Robert Kenneth Jones reported that Robbins "excelled in explosive chaos," and remarked on his "credible" speculative fiction, namely Test Tube Frankenstein, from the May 1940 issue of Terror Tales, a tale of biological mimicry along the lines of Don A. Stuart'sWho Goes There?.Test Tube Frankenstein is featured in Sheldon Jaffery's anthology Sensuous Science Fiction of the Weird and Spicy Pulps, where it is offered as his prime example: "one of the best of its kind to be published."
Weird menace stories often dealt with conventional themes required by the publisher, themes in which an author might specialize. Stories involving "Inescapable Doom" were supplied by Donald Dale (Mary Dale Buckner); Mindret Lord handled the "Woman Without Volition"; Ray Cummings delivered stories about the "Girl Obsessed"; and many of Wayne Robbins' stories portrayed the "Man Obsessed," and a subsequent descent into madness.
Wayne Robbins' published works are usually attributed to Wayne Robbins or W. Wayne Robbins, but he occasionally used the pen name Wyndham Brooks, a variation on his own given name and his mother's maiden name.
Wayne Robbins' brother, Ormond Robbins, also wrote horror, hardboiled, and western fiction for Popular Publications. Ormond Robbins used the pen names Dane Gregory and Breck Tarrant.
Wayne Robbins was born in Pawnee/Stillwater, Oklahoma to Charles L. Robbins and Clara Pauline Robbins née Brooks on July 22, 1914. The family moved from Stillwater to Sunnyside, Washington in March 1919. He graduated (valedictorian) from Washington High School in May 1932. He was something of a polymath, showing ability in music, sculpture, painting, and writing.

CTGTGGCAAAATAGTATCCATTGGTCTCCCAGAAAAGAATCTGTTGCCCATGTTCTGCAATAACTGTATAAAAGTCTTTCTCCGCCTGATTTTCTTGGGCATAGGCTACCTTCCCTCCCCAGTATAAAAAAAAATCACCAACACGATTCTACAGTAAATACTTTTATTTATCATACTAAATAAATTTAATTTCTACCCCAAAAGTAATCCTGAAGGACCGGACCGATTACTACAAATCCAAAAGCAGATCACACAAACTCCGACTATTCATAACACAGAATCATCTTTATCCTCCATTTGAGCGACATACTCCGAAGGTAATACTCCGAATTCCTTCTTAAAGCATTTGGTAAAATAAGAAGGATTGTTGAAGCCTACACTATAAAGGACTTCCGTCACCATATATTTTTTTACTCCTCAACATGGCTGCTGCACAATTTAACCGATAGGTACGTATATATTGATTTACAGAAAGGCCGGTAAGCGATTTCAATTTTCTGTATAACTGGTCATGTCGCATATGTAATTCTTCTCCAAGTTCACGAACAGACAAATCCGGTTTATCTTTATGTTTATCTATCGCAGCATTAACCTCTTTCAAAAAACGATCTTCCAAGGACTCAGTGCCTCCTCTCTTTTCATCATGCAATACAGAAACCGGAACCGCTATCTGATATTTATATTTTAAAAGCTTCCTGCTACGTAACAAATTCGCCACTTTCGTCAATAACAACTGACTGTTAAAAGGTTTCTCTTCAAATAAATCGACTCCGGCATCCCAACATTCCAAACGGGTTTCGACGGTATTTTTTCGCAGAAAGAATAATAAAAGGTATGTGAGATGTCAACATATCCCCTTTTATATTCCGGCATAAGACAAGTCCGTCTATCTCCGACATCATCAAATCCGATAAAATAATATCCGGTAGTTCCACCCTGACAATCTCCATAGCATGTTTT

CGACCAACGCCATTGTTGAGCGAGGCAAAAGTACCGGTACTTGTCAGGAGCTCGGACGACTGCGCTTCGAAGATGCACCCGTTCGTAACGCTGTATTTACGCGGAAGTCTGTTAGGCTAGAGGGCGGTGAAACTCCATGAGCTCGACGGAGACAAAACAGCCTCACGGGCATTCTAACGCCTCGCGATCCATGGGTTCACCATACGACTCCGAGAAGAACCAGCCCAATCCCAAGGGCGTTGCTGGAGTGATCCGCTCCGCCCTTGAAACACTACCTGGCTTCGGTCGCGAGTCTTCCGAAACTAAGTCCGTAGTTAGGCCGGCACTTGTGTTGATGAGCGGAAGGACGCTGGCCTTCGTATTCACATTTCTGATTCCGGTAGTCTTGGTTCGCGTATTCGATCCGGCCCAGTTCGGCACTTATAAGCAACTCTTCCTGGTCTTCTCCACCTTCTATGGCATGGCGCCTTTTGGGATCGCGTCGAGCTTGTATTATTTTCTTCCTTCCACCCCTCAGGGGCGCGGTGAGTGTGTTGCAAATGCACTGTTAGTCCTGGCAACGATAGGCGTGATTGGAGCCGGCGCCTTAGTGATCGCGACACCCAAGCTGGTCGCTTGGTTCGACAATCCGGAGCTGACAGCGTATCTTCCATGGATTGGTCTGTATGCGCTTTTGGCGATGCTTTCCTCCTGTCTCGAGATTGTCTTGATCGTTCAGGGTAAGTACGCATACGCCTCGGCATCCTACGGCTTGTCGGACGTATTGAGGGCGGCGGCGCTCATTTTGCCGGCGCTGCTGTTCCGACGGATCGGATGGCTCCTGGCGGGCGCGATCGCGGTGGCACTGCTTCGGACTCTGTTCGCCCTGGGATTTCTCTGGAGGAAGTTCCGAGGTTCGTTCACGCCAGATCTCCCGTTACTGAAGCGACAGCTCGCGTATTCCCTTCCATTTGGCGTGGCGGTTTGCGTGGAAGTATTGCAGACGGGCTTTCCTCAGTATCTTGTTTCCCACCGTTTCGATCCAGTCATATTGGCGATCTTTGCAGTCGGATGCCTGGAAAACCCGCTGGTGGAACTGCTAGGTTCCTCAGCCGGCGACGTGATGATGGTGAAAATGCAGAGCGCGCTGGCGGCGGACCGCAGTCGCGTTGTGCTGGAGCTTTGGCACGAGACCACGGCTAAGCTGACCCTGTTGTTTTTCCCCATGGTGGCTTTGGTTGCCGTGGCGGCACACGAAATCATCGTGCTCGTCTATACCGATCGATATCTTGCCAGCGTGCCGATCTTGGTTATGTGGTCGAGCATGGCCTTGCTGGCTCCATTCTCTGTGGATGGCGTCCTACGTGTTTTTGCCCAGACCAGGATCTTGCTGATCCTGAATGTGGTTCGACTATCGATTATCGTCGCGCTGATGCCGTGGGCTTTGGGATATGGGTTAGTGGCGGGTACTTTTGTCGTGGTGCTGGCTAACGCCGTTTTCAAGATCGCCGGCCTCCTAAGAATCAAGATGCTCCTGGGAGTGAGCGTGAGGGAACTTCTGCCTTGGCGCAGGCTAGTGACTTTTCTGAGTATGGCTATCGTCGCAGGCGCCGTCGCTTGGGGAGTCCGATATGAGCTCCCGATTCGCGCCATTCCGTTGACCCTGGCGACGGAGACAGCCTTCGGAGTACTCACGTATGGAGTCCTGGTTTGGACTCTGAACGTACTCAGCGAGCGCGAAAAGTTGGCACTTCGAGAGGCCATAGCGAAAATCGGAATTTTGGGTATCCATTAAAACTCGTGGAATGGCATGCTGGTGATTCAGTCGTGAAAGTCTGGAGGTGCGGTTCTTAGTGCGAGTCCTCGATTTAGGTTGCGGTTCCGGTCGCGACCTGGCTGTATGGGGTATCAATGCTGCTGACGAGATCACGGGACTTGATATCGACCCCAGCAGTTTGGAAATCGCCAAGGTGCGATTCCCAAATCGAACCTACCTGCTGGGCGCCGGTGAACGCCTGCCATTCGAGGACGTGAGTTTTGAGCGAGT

During the Depression, he painted signs and posters with his brother Francis, first in Sunnyside, then in Yakima, Washington. He married Margaret Elizabeth Marlin on July 16, 1936 in Prosser, Washington, bearing a son and daughter.
In late 1930s, he became a successful freelance writer for pulp magazines. Popular Publications was one of the more attractive pulp publishers to work with since they offered at least a penny or more per word accepted.
During World War II, Wayne Robbins wrote speeches and propaganda for the United States Department of Agriculture at Bozeman, Montana and Pullman, Washington. When his brother Francis returned from the North African Campaign of World War II to Spokane, Washington in 1943, Wayne Robbins shortly relocated there himself. He found employment with the Naval Supply Depot near Spokane where he painted signs. He and Francis pooled their resources to buy a house in Spokane. When the war ended, Wayne and a partner, Vic B. Linden, opened a sign painting shop in Spokane called Post Street Signs. The business was sold about 1951 and the family relocated to Ephrata, Washington where he worked in a neon sign shop. In the spring of 1952 the family returned to their home in Spokane (which had been rented out). He found employment at Valley Neon Company in Spokane Valley where he worked until shortly before his death. He was a member of the Sign and Pictorial Artists' Union.
The death of his brother Francis in 1949 was a great shock to him, and may have contributed to his own death in 1958, following a three-month illness. He is buried at Riverside Memorial Park Cemetery in Spokane, Washington. His grave remains unmarked (grave #14-22N-16E Geranium).
Published short stories and novelettes
Horror’s Holiday Special (Blood Will Soothe My Madness), Dime Mystery Magazine - July 1939
Guide to Horror House (Minion of Madness), Horror Stories - October 1939
Bride for the Butcher (Bride of the Butcher), Dime Mystery Magazine - November 1939
Evil Lives in My Hands, Dime Mystery Magazine - December 1939
The Shudder Pulps, Robert Kenneth Jones, Fax Collector's Editions Inc., 1975, ISBN 0-913960-04-7. (Jones' work conflates the brothers Wayne and Ormond Robbins together with Ormond's pen name Dane Gregory, but otherwise provides a solid history of weird menace fiction.)